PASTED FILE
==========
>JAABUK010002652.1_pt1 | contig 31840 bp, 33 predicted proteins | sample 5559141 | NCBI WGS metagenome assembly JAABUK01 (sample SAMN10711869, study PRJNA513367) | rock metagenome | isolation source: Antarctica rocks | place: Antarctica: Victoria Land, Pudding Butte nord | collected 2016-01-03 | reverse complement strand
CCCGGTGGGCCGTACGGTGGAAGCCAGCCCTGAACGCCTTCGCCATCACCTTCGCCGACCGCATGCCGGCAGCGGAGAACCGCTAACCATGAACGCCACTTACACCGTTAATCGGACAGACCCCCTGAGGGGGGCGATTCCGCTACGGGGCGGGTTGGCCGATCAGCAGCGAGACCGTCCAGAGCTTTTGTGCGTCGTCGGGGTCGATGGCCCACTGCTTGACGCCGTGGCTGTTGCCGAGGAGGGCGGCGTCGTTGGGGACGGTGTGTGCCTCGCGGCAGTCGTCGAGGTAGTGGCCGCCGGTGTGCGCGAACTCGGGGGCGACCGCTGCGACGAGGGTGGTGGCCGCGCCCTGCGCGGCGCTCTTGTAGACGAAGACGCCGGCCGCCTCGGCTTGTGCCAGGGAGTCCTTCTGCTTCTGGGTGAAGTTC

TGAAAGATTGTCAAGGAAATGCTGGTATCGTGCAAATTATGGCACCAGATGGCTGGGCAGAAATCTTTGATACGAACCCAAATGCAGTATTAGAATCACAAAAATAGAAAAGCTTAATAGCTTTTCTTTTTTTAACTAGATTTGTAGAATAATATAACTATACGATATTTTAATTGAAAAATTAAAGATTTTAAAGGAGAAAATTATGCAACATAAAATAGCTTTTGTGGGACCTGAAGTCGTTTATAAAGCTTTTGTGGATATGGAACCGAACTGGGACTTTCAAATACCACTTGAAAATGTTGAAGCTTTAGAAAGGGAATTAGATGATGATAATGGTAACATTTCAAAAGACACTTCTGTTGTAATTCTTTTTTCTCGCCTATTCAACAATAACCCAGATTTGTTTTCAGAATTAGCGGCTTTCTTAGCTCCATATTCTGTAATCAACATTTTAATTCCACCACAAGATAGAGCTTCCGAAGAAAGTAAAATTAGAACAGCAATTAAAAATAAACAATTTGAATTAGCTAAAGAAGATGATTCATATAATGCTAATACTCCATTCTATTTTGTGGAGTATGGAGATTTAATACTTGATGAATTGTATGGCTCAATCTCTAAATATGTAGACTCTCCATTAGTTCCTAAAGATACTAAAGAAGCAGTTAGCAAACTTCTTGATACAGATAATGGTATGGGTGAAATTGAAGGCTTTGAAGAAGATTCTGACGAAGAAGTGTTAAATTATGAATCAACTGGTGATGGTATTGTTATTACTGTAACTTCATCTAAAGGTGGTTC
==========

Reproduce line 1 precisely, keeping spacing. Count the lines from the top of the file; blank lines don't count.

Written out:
>JAABUK010002652.1_pt1 | contig 31840 bp, 33 predicted proteins | sample 5559141 | NCBI WGS metagenome assembly JAABUK01 (sample SAMN10711869, study PRJNA513367) | rock metagenome | isolation source: Antarctica rocks | place: Antarctica: Victoria Land, Pudding Butte nord | collected 2016-01-03 | reverse complement strand